General takeaways: Mark Dantonio has the physical and emotional capacity for laughter (and based on that information, many of us just lost long-standing bets). Several of Michigan State's players have remarkably slow reflexes, particularly the running backs; this guy could have read Anna Karenina to Riley Bullough before Bullough reacted. And most importantly, Tyler Hoover will, upon the slightest provocation, threaten to unleash some serious jiu jitsu all over your mannequin ass.  The Gholston is strong in this one.


Sounds about right.

I don’t have much to add. That just… I mean of course he said that. And you know he meant it.

Tempting fate

You can’t tell, but the cameraman was 800 yards away using a telephoto lens. Better safe than right next to this group of literal lightning rods.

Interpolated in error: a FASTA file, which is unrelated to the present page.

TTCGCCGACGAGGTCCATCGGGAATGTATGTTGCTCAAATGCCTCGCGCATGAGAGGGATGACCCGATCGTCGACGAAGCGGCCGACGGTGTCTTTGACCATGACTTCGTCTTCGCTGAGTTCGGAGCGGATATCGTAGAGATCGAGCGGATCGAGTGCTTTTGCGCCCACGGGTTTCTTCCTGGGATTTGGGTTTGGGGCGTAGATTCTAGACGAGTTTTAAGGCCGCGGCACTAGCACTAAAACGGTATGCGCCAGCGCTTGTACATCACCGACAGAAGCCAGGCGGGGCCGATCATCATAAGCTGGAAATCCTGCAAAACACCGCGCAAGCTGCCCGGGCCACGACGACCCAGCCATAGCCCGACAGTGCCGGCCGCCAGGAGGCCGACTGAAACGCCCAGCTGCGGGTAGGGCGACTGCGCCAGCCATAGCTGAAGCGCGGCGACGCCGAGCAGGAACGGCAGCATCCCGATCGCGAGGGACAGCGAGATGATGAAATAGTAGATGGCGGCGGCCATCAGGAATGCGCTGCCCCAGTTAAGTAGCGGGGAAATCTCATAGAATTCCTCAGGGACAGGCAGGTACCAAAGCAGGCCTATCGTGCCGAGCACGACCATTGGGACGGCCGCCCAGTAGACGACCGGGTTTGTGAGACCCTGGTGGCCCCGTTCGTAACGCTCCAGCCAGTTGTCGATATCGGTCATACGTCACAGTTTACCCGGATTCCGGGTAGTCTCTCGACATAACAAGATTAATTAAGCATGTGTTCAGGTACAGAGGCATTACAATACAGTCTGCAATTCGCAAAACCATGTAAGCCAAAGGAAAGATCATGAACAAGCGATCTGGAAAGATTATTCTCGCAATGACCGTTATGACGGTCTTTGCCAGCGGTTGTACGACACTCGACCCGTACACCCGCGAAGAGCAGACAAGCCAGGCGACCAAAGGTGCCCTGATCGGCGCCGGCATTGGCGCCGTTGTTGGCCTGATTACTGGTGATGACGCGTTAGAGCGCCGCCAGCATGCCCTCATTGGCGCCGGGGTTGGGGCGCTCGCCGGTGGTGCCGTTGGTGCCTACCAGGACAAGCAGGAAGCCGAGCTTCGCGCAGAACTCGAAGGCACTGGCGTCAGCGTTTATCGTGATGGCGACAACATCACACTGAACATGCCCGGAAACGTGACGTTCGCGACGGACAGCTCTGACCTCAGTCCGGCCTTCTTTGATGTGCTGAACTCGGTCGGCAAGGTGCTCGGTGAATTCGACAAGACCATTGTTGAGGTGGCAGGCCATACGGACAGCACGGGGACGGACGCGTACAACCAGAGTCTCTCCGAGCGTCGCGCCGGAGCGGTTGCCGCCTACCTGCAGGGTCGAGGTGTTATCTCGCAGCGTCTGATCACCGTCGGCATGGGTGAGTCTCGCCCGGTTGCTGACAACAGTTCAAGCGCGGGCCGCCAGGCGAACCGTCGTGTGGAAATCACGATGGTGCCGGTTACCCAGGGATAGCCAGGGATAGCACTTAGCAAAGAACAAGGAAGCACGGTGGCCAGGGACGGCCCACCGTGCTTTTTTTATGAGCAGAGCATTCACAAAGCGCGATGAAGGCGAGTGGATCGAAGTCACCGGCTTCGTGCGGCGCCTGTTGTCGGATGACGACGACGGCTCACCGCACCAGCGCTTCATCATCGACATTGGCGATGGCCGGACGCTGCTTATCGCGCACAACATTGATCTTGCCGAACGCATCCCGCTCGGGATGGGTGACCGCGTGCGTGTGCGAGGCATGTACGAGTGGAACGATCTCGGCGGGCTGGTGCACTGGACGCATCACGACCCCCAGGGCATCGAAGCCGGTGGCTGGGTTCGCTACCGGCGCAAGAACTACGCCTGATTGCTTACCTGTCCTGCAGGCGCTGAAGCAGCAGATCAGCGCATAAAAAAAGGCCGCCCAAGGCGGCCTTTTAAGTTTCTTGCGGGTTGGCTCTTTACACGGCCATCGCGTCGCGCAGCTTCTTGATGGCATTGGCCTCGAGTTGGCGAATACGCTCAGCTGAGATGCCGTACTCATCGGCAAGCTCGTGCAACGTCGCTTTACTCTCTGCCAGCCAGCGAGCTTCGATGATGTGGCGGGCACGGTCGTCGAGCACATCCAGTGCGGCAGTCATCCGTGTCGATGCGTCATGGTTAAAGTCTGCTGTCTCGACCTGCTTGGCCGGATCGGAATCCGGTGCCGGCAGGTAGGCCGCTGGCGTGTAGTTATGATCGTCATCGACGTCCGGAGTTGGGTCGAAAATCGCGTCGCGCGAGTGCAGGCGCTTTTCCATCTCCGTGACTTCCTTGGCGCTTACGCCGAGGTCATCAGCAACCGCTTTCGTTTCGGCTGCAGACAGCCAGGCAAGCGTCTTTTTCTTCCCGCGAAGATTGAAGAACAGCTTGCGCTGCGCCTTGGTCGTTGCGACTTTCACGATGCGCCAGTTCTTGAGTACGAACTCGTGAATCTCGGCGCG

By some miracle, the incoming asteroid deflected the runaway zeppelin away from its collision course, and AS OF PUBLISHING TIME these four young men remain un-exploded.

Your weekly Roy Manning



August 15th, 2013 at 9:55 AM ^

This isn't really much different from how Nate Silver looks at the state-by-state polls and internal numbers to produce an expected outcome from elections that make us all believe he has some kind of machine to travel to and from the future at will, complete with a Mr. Fusion to generate his 1.21 Jiggawatts of power. 

Fuzzy Dunlop

August 15th, 2013 at 10:10 AM ^

Actually it's very different.  Polls are not predictions -- polls ask likely voters how they will actually vote, so you expect efficient polling to reflect what will actually happen.  The person polled has an impact on the result.